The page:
Foxx remained a terrific all-around player in Boston, despite research suggesting he was playing with a severe head injury during his time with the team, and he provided a strong early on-field role model for Ted Williams. But the outrageously expensive acquisition — Lou Gehrig was baseball’s highest paid player in 1935 at $31,000, roughly one-fifth of Foxx’s purchase price — did not result in a single pennant.

Still, much like the Red Sox this week, Mack took a great deal of flak for selling off Foxx and several other stars in the 1930s. But unlike the current Boston club, listed by Forbes in 2019 as the third-most valuable MLB club at $3.2 billion, Mack at least had a unique excuse for his fire sales: It was frequently said in the 1930s that Pennsylvania’s blue laws kept the team from playing lucrative Sunday games, thus limiting Mack’s ability to invest in the team.

For his part, Mack felt that the Foxx deal, which was the final straw in the collapse of a dynasty from earlier in the decade, had not affected his team all that much.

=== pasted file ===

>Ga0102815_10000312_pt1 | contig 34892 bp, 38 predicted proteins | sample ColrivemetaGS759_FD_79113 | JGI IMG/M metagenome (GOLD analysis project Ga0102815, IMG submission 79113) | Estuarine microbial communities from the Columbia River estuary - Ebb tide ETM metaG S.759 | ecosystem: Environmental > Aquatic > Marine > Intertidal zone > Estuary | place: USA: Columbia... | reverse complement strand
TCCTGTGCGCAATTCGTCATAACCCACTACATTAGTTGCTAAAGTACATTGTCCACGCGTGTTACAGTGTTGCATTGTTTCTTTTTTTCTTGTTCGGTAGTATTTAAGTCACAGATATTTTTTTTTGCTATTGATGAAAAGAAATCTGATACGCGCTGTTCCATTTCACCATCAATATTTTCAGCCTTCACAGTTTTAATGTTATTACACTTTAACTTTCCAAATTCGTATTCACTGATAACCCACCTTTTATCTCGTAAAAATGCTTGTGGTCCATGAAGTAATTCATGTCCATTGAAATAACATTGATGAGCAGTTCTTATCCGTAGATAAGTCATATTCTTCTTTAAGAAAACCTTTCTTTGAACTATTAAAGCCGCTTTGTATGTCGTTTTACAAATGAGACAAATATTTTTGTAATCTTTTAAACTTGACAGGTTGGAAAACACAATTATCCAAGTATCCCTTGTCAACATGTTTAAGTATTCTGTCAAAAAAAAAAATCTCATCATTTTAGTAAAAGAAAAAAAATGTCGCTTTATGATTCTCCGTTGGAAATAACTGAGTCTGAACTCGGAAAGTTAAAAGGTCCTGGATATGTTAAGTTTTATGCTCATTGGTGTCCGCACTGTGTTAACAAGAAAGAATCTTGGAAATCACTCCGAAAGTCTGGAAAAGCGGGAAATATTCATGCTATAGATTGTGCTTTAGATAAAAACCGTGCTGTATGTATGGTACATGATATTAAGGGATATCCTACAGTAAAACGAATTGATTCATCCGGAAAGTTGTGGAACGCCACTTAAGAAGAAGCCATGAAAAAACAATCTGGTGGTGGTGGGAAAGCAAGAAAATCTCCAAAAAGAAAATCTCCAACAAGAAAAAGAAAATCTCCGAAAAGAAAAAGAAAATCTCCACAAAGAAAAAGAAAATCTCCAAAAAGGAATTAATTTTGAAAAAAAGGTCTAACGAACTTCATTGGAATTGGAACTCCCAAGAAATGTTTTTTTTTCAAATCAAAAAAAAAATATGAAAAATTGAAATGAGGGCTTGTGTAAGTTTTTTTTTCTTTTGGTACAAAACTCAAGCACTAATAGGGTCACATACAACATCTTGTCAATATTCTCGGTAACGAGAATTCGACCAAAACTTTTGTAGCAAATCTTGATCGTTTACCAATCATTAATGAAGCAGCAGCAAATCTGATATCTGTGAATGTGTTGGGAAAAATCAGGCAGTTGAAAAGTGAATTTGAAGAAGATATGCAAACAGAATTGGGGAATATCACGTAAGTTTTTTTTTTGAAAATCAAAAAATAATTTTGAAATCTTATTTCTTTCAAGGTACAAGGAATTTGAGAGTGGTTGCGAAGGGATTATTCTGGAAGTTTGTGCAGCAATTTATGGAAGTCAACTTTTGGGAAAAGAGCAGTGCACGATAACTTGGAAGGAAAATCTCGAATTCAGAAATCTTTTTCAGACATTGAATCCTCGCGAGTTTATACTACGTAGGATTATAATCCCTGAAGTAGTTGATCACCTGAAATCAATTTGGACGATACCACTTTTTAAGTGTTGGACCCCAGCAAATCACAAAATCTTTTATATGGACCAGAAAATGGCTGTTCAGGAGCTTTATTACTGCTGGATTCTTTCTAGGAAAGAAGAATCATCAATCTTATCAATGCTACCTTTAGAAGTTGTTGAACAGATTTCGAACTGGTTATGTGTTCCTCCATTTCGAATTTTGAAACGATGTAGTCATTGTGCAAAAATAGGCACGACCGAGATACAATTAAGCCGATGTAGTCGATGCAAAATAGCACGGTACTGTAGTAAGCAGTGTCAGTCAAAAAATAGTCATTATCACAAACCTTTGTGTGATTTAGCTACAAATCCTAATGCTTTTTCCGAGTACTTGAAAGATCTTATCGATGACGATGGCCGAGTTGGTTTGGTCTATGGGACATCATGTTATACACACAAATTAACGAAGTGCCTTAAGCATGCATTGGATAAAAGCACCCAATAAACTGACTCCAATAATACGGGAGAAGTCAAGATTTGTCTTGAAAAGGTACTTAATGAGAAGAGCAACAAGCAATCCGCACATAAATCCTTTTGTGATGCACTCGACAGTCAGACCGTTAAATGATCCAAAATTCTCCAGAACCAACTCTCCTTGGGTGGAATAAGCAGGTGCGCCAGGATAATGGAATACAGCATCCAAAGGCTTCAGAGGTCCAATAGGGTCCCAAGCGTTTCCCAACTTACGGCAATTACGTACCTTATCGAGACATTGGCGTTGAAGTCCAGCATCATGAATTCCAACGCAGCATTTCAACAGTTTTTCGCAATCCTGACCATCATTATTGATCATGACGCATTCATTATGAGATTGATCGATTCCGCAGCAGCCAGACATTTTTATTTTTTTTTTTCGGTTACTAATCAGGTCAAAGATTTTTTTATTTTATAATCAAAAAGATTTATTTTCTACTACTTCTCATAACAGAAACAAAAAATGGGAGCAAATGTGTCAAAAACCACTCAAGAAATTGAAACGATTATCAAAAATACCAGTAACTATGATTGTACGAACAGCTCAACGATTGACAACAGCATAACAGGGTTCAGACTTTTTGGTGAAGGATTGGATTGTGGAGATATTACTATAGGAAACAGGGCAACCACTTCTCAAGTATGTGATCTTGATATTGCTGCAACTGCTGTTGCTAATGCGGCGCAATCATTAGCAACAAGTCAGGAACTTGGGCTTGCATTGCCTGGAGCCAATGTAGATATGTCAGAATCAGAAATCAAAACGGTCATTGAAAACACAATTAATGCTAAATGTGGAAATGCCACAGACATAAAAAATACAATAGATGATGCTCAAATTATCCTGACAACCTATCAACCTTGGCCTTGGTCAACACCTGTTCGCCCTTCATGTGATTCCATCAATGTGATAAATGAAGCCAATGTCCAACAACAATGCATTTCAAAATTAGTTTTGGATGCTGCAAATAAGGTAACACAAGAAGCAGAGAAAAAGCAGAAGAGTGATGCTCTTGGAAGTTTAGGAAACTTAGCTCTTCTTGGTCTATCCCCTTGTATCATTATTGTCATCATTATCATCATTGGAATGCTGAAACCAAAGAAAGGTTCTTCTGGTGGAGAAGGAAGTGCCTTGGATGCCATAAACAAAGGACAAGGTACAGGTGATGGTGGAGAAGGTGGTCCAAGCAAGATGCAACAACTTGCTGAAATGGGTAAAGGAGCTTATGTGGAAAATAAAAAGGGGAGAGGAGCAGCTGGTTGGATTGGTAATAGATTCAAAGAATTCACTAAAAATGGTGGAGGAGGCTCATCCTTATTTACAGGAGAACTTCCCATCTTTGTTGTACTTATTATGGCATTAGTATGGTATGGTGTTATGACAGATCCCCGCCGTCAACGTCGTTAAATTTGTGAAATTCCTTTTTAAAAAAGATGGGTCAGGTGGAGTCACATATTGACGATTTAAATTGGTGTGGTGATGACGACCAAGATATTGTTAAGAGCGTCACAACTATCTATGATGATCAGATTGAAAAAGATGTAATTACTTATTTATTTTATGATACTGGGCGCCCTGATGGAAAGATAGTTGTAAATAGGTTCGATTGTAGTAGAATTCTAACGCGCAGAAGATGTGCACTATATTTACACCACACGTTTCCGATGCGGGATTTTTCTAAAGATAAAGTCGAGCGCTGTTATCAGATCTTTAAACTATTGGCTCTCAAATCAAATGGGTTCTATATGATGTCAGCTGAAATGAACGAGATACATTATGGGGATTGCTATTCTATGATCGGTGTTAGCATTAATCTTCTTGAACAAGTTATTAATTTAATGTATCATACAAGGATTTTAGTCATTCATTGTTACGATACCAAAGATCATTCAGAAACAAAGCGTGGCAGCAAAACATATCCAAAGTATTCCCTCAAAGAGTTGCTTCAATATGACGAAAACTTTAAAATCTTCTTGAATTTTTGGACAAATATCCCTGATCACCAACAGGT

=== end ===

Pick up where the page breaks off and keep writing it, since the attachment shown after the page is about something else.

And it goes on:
“I was the object of a lot of criticism for selling so many star players,” Mack said in 1936. “But the public didn’t seem to realize that you don’t have to have stars to finish last. If we finished last with Foxx and all those other fellows, what was the point of having them?”


Boston was not in danger of a last-place finish with Betts, and probably won’t be without him, either. But for Red Sox fans, who have watched their favorite club follow an 86-year championship drought with a stretch in which they won four World Series titles in 15 years, the sudden focus on financial flexibility over on-field play has to feel somewhat like the reopening of Pandora’s box.

The Betts deal, and the effect it could have on everyone involved, offers a reminder that while the Ruth trade is Boston’s most famous fire-sale transaction, the jettisoning of Speaker got things started. Red Sox fans in 2020 will have to hope that Boston’s other young stars, like Xander Bogaerts and Rafael Devers, do not follow Betts out the door, as Ruth, Hooper and Pennock did after Speaker.